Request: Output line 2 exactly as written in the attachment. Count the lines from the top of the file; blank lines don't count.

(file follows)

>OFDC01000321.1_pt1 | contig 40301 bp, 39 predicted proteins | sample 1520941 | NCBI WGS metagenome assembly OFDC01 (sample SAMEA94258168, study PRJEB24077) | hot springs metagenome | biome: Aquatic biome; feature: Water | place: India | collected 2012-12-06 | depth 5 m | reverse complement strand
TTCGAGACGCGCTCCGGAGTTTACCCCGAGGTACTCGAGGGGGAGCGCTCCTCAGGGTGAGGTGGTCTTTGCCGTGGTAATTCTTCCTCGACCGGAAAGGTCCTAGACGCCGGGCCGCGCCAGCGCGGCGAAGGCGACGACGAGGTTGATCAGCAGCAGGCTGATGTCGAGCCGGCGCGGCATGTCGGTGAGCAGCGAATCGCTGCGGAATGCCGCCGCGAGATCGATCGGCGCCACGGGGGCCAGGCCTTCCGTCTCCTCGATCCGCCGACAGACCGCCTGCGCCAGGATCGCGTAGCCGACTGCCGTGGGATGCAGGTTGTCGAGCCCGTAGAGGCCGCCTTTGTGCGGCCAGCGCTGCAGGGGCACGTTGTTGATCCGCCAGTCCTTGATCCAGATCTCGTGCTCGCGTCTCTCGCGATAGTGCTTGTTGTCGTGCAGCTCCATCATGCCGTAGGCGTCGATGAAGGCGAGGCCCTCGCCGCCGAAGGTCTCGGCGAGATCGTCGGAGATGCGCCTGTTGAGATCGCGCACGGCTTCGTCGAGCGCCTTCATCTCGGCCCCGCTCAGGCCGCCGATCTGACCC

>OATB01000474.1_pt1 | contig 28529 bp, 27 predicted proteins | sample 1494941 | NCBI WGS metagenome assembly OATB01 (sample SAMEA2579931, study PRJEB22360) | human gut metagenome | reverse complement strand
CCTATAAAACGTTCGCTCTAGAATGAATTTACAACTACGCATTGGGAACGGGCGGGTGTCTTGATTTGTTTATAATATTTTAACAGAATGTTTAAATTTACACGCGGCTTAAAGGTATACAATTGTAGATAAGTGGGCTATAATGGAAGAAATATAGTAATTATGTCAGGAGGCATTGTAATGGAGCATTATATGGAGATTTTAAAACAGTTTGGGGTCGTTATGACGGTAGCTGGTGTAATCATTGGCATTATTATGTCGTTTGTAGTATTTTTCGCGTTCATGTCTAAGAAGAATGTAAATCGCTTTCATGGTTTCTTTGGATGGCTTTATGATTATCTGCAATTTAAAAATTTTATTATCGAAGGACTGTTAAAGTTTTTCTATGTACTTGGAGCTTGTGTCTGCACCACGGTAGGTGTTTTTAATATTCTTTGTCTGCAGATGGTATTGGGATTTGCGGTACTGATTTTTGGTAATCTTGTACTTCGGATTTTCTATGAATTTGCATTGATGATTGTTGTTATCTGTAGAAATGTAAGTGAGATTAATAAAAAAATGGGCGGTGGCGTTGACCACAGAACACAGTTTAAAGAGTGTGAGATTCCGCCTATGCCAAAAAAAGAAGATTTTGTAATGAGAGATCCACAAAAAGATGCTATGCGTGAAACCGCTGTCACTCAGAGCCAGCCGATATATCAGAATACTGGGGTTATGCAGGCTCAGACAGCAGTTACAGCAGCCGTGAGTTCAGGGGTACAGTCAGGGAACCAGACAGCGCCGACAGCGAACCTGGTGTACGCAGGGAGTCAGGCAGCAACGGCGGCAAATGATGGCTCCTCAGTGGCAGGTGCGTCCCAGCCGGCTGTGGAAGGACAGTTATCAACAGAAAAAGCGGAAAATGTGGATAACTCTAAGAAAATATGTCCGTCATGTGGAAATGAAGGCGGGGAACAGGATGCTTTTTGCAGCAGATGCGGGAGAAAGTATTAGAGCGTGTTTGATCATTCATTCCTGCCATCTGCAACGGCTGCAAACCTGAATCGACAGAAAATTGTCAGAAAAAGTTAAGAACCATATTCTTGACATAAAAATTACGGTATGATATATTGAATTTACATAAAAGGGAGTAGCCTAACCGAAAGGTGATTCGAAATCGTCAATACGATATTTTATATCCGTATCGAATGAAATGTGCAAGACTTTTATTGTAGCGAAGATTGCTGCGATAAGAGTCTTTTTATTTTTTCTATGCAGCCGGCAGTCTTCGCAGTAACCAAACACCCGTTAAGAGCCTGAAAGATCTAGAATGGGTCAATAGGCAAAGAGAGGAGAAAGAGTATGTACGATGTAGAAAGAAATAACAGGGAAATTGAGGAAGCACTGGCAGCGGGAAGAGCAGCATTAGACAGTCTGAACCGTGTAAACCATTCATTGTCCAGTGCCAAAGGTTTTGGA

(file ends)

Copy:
TTCGAGACGCGCTCCGGAGTTTACCCCGAGGTACTCGAGGGGGAGCGCTCCTCAGGGTGAGGTGGTCTTTGCCGTGGTAATTCTTCCTCGACCGGAAAGGTCCTAGACGCCGGGCCGCGCCAGCGCGGCGAAGGCGACGACGAGGTTGATCAGCAGCAGGCTGATGTCGAGCCGGCGCGGCATGTCGGTGAGCAGCGAATCGCTGCGGAATGCCGCCGCGAGATCGATCGGCGCCACGGGGGCCAGGCCTTCCGTCTCCTCGATCCGCCGACAGACCGCCTGCGCCAGGATCGCGTAGCCGACTGCCGTGGGATGCAGGTTGTCGAGCCCGTAGAGGCCGCCTTTGTGCGGCCAGCGCTGCAGGGGCACGTTGTTGATCCGCCAGTCCTTGATCCAGATCTCGTGCTCGCGTCTCTCGCGATAGTGCTTGTTGTCGTGCAGCTCCATCATGCCGTAGGCGTCGATGAAGGCGAGGCCCTCGCCGCCGAAGGTCTCGGCGAGATCGTCGGAGATGCGCCTGTTGAGATCGCGCACGGCTTCGTCGAGCGCCTTCATCTCGGCCCCGCTCAGGCCGCCGATCTGACCC